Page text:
Five Portrait Lenses That Complement Skin Well

Model: Erica Lourde

Model: Erica Lourde

Portrait lenses are an interesting topic due to the balance that’s needed with them. They need to be sharp, but if they’re too sharp, they can make skin look too detailed and not soft. Sure, this can be fixed in post-production but it’s often long and arduous work, and needs to be very exacting so that the images don’t look overdone or unnatural.

For that reason, we aren’t at all saying that sharp lenses aren’t good. In fact, they’re great! Many of them have won our Editor’s Choice awards. Instead, we’re saying that these lenses find a good balance between being very detailed with great image quality but not so detailed to the point where you’ll see way too much of the pores. When used in conjunction with modern image sensors, these lenses will make portrait shooting much easier.

Lensbaby Velvet 56mm f1.6

Lensbaby Velvet 56mm f1.6

Recently released, the Lensbaby Velvet 56mm f1.6 lens is so far shaping up to be one of our favorites that the system offers. Available for Canon, Nikon and Sony DSLR cameras, this lens doesn’t need a composer attachment but it can surely use one to get the tilt-shift effect that Lensbaby’s products are well known for.

At the moment, we’re testing one with a Sony A-to-E-mount attachment on the Sony A7. It isn’t that crazy sharp of a lens, but its image quality is still quite nice in the right situations–or at least that’s what we’re finding.

The lens also has a full metal build and working aperture ring in addition to a close focusing distance of five inches. When coupled with the buttery smooth manual focusing gear, you’ll have very little to complain about.

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Rokinon 85mm f1.4

Rokinon 85mm f1.4

Rokinon came out with the 85mm f1.4 lens a while back, and at the time, it was extremely sharp. But the years have gone on and the technology has advanced–and folks have created even sharper lenses.

That’s not at all to say that Rokinon’s isn’t sharp, but to be honest it has to have the best skin tone rendition of any lens on this list. Certain colors are very vibrant but those associated with skin tones are a bit muted and therefore hide blemishes quite well.

Like the Lensbaby and other Rokinon products, it’s an all manual focus lens with a manual aperture, too.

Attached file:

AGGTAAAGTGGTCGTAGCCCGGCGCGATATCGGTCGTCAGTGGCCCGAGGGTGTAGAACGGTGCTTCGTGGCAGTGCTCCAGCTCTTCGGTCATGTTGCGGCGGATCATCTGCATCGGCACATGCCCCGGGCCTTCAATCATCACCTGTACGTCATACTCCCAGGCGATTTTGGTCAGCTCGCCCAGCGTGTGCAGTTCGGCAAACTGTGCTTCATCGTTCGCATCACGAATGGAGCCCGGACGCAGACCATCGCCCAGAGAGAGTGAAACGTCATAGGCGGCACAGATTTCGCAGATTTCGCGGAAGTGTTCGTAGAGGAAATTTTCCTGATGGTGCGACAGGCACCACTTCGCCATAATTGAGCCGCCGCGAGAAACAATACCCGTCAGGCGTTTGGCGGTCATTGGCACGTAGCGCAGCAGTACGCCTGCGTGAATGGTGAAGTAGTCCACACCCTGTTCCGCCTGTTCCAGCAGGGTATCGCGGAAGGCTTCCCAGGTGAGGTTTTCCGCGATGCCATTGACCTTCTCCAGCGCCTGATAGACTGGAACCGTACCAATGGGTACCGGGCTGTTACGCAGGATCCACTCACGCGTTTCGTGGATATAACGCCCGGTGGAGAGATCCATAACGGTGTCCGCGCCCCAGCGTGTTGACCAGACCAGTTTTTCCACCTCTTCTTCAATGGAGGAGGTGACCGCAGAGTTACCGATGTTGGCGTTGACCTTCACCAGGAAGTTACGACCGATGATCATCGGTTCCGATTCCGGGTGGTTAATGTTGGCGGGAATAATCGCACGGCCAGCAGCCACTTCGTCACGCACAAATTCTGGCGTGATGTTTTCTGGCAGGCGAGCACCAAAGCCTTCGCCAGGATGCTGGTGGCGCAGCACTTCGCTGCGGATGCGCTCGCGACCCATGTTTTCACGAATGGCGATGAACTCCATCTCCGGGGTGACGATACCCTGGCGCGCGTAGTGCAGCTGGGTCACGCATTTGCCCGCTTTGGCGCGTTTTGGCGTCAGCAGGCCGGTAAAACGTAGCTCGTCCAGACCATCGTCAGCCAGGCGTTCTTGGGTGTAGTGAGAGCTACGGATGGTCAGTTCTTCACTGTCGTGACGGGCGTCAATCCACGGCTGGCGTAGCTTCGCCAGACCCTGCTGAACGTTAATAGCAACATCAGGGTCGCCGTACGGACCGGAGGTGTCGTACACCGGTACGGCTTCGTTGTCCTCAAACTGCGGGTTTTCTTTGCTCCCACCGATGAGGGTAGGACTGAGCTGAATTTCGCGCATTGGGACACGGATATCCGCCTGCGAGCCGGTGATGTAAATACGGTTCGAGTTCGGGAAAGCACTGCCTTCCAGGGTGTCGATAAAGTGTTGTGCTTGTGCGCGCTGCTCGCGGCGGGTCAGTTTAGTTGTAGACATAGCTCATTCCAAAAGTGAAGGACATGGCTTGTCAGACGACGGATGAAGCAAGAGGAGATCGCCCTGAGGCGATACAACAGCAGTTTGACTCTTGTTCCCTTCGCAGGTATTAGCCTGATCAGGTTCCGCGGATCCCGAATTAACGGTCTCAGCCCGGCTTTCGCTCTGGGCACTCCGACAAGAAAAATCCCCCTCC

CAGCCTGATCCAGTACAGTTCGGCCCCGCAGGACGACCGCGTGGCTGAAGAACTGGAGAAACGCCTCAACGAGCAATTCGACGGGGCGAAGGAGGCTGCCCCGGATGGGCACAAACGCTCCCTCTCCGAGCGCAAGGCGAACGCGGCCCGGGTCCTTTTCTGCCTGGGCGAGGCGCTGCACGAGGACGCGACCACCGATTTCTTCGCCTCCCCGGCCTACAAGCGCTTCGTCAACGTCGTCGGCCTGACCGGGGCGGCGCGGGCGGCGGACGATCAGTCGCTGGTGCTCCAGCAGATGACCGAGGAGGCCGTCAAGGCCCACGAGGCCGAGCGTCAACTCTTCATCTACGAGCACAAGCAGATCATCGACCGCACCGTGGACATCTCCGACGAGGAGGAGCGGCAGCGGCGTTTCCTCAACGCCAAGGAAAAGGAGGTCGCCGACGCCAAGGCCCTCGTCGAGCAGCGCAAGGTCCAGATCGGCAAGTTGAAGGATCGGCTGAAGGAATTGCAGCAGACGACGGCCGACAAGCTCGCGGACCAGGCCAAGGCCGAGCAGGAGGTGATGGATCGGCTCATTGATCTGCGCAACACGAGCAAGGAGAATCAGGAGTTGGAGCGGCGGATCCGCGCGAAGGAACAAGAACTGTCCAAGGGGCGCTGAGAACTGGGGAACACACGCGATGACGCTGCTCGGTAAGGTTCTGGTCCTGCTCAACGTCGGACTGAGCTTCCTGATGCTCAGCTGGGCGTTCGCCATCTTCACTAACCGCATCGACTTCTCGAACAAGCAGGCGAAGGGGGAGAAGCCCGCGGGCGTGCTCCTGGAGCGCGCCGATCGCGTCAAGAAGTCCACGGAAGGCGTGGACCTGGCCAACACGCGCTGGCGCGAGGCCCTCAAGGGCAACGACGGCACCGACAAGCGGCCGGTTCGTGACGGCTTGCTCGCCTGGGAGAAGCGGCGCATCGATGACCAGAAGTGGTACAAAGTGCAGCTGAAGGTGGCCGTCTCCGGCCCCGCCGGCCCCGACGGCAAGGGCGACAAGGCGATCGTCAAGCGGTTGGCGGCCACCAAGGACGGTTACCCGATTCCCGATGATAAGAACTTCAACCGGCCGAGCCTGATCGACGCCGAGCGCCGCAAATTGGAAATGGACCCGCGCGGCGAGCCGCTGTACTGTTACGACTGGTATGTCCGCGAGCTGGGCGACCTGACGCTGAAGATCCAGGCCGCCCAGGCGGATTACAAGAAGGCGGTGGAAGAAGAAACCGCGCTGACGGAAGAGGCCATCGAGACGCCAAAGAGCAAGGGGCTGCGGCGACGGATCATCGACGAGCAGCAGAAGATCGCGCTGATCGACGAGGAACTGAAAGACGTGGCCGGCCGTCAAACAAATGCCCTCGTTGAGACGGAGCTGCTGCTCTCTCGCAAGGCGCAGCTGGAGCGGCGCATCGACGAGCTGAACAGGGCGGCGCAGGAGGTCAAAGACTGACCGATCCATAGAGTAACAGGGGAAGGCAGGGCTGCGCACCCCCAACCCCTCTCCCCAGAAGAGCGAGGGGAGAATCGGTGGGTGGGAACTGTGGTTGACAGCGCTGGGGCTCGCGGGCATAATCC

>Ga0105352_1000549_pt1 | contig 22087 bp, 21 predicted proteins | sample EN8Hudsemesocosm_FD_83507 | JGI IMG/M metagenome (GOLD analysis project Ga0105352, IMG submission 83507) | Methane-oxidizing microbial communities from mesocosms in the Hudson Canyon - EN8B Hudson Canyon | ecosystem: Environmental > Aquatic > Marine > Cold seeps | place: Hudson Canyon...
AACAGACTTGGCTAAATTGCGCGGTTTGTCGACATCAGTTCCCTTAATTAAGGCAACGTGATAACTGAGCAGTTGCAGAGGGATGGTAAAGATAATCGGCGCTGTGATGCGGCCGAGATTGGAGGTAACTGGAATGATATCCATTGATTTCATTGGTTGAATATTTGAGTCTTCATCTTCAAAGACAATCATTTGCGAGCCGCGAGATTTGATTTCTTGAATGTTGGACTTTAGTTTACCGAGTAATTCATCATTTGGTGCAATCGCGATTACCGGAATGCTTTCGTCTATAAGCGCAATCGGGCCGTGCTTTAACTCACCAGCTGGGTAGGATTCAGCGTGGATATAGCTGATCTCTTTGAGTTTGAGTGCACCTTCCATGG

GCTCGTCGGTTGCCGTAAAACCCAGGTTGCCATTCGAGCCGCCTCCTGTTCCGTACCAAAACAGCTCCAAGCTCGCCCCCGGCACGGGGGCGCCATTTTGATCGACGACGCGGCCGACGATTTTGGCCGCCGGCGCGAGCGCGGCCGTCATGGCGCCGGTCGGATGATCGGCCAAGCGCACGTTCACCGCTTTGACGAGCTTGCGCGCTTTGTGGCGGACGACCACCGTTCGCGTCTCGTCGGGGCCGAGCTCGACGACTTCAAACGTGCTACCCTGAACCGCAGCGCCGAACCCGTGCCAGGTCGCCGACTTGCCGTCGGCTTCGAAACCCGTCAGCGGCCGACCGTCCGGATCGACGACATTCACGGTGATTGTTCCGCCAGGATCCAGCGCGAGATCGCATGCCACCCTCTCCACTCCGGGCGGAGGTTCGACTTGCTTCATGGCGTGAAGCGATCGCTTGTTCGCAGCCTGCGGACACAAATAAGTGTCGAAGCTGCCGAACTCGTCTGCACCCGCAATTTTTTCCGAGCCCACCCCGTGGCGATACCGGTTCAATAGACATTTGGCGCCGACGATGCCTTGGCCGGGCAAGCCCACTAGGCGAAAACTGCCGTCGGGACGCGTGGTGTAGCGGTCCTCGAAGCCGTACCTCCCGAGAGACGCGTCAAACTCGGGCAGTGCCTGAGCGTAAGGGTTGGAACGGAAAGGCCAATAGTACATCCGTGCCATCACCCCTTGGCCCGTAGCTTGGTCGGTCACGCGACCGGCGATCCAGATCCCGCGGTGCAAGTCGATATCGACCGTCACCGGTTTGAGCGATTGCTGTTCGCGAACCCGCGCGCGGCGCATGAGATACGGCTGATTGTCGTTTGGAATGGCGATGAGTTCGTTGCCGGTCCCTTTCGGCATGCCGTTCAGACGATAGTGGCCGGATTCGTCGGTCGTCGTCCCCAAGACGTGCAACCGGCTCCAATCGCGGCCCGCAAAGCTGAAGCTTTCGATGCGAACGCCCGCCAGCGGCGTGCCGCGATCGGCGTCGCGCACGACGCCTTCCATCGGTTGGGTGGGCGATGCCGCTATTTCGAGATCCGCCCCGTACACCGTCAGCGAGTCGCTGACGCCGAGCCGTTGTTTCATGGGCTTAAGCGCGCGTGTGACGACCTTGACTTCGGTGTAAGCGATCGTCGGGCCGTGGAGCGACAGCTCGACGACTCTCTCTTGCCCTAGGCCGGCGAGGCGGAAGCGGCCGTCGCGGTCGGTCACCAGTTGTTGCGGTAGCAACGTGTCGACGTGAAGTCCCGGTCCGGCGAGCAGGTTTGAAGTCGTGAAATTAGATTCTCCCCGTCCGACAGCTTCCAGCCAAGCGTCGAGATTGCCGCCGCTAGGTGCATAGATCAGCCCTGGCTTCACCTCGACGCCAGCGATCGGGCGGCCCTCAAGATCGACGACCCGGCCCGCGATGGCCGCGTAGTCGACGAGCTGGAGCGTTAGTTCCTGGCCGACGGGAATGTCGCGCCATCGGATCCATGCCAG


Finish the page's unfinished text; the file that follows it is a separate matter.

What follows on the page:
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Pro Tip: Part of the reason why fashion photographers love Instagram-like filters is because they tend to soften the skin. Everyone looks better with softer skin especially with such high res displays being available on the market now.

Pro Tip: Part of the reason why fashion photographers love Instagram-like filters is because they tend to soften the skin. Everyone looks better with softer skin especially with such high res displays being available on the market now.

Sigma 85mm f1.4

Sigma 85mm f1.4

One of my personal favorite lenses is the Sigma 85mm f1.4. Yes, it’s sharp, but I often don’t need to do excessive skin softening work when I shoot with it except when using artificial lighting.

Released a couple of years ago, this isn’t in Sigma’s Art lineup, but it should be. Even then, it would be softer than the new 50mm f1.4 and 35mm f1.4. However, it’s still much sharper than many other 85mm lenses out there, though just enough.

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Fujifilm 56mm f1.2

FujiFilm, 56mm F1.2 Lens, Lenses, Portrait Lenses, Micro Four Thirds

When shot wide open, the Fujifilm 56mm f1.2 is a beautiful lens with gorgeous bokeh in the background. But to get the best skin softening effects, we strongly recommend not only shooting with it wide open but also not adding any sort of artificial light that will bring out specular highlights in the scene. Further, switch your camera to the Astia film mode–which was designed to work with skin tones very well.

The Fujifilm 56mm f1.2 has to be the company’s biggest and heaviest prime lens–let alone their most expensive. But the image quality is every bit there.

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Canon 85mm f1.2 L II USM

canon 85mm f1.2 L

What would this list be without the big daddy of lenses?

Canon’s 85mm f1.2 L II USM has a lot going for it in this list. It was developed during the film days and so is designed to work best with film, not necessarily digital. But digital has made many advancements since then and the lens hasn’t exactly caught up to the latest sensor technology. While it’s still sharp, it isn’t going to make that bride at a wedding stare at her pores in the image that you shoot.

With an f1.2 aperture, this lens focuses very slowly and is extremely heavy. If you want something sharper, you’ll need to look to Zeiss.

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